Your first line distinguishing people from humans is a moral perception.
It denotes an underclass that following that perception could be constituted as property.
It doesn't "denote an underclass." It denotes two separate things.
People are defined by their reason, not biology. Little green men from Mars are people, but not humans. Maybe there's a dolphin somewhere that has attained person-hood; if so, it's certainly non-human.
Think of a Venn diagram. "Person" is a set that overlaps some of humanity. It also may overlap many other creatures, if we consider the whole universe (and, given the size of the universe, the odds approach 100% that many other planets also developed reasoning life).
To say that only humans can be persons would deny the person-hood of uncounted and uncountable masses throughout the universe (and possibly here on this planet, if some apes or dolphins or computers develop enough).
Self-ownership is only a "natural state" of reasoning beings. An animal can't comprehend the concept of self, let alone own itself.This is debatable. Many animals do have a concept of self and their very survival instinct and ability to learn can be argument that they 'own self' and reason how to protect it.
Instinctive reactions are not the same as reason and self-ownership. I can build a robot that will "defend itself." That doesn't mean it actually understands selfhood, or is a moral actor.
I don't believe that it puts them on the same moral agency level as humans, just that to moral agents there should be a distinction of treatment between animals of varying intelligence.
Self-ownership is binary. You can't "kind of" own yourself. You either do, and you are a moral actor, or you don't, and you're a thing.
While I might have aesthetic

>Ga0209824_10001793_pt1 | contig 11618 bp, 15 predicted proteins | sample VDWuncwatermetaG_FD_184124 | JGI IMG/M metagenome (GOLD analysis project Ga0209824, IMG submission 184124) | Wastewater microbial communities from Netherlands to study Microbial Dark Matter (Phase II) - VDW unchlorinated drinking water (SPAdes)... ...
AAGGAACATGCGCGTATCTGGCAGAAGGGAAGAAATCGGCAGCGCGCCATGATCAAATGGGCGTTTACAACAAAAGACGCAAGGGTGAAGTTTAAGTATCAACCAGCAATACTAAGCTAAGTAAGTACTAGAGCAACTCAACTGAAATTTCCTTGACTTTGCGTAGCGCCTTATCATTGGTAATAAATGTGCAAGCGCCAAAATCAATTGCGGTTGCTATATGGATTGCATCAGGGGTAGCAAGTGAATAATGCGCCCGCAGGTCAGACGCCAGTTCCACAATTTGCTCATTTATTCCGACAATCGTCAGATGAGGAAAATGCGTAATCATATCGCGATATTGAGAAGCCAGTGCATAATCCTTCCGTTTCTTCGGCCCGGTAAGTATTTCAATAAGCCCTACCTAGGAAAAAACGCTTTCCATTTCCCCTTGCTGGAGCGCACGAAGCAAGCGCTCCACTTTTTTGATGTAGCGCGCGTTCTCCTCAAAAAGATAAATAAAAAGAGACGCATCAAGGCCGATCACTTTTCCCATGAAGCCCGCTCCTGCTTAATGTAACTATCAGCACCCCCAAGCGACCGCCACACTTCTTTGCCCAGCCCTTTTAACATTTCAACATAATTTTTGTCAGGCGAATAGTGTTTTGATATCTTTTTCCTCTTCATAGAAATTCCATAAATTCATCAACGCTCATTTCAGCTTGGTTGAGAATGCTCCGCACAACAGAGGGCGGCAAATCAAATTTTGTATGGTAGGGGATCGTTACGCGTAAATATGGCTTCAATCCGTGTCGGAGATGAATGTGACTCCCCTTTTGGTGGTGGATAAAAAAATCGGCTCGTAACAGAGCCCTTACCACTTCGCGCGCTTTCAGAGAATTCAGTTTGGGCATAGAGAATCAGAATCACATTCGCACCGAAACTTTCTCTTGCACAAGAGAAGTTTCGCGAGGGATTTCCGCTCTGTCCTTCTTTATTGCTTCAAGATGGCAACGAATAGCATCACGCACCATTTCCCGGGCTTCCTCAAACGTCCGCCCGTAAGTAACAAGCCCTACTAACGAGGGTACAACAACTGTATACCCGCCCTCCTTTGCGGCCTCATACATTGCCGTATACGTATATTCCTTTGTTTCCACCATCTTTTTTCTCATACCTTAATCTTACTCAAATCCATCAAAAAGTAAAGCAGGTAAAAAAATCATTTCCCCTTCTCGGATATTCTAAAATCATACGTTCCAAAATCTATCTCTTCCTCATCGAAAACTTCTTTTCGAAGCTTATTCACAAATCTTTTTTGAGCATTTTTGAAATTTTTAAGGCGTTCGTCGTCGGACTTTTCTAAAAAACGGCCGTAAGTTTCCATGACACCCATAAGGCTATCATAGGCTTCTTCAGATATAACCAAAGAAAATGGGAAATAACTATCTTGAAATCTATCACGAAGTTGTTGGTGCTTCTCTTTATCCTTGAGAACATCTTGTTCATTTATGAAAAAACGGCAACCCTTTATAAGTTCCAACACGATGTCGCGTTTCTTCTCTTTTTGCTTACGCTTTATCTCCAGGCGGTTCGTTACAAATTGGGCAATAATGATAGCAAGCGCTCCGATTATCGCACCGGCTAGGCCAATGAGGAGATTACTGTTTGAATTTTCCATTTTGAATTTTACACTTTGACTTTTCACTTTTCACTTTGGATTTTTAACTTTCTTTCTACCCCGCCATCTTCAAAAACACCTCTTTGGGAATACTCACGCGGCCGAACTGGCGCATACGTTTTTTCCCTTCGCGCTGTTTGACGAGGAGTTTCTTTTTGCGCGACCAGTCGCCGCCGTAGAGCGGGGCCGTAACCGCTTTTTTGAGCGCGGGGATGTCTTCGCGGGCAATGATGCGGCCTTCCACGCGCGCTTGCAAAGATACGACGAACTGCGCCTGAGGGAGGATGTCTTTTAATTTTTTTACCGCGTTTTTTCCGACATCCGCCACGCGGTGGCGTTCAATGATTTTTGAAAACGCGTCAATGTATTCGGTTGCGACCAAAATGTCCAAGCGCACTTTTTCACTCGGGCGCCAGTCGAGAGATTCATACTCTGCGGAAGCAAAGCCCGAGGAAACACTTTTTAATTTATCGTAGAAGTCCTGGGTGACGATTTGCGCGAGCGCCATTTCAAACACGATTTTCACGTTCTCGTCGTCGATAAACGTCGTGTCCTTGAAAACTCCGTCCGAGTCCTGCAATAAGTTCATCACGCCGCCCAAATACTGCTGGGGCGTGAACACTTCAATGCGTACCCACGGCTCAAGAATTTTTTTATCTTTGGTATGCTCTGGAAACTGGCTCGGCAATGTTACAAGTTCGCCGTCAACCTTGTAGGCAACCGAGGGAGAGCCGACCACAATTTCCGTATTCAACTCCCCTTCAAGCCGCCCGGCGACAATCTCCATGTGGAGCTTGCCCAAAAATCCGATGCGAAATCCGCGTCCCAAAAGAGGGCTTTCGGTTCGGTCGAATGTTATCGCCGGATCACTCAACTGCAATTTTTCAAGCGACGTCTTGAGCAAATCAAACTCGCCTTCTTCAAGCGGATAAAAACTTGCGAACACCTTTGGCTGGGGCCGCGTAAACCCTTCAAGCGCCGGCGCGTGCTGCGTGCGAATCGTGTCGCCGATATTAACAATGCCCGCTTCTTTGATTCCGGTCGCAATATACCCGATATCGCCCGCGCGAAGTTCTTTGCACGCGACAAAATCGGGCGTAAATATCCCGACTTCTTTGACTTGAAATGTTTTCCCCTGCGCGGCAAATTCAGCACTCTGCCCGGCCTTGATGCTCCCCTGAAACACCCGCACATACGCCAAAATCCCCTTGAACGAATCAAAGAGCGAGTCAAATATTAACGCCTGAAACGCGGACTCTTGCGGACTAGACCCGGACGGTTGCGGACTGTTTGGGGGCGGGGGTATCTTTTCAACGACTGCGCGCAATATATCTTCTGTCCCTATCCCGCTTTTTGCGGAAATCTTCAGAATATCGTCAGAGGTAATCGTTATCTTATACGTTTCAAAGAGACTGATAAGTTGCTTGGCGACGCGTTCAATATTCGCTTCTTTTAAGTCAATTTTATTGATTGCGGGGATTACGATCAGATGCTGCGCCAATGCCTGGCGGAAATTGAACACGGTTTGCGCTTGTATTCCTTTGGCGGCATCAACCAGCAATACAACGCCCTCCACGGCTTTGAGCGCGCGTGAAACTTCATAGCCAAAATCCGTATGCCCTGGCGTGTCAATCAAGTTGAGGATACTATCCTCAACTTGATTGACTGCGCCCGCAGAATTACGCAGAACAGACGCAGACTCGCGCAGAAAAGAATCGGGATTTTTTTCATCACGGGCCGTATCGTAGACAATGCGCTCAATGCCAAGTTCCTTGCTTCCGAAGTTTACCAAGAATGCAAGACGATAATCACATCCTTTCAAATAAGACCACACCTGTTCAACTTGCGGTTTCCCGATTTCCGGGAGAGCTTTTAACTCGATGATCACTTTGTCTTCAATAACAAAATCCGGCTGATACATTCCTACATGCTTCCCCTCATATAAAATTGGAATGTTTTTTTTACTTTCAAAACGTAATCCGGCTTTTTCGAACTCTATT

opinions on the treatment of higher animals, those are not morality, and no one else is obligated to respect my personal aesthetic notions.
In other words, if I am going to say I am a moral agent, I had better not just assume that means I can do whatever I want to anyone who I don't think is a moral agent. Rather, being a moral agent requires of me to consider the sentience and sapience of my fellow creatures and treating them according to their emotional, psychological and sensory needs, so much as it is in my ability.
No, you shouldn't just assume. But that doesn't mean you can assign "levels" to something that's an "all or nothing" proposition. You can't be a little bit pregnant, and you can't be a little bit of a moral actor. Any moral actor has all the rights of any other moral actor. Any entity that is not a moral actor has no rights whatsoever (and, in the same vein, no obligation to respect rights - a bear can kill you, but it is not "wrong" for it to do so - morality doesn't enter into its life).
As soon as a moral agent dismisses another creatures suffering as unimportant because they are 'lesser' that person ceases to be a moral agent.
Prove it. With logic, not just an attempt to impose your own biases on others.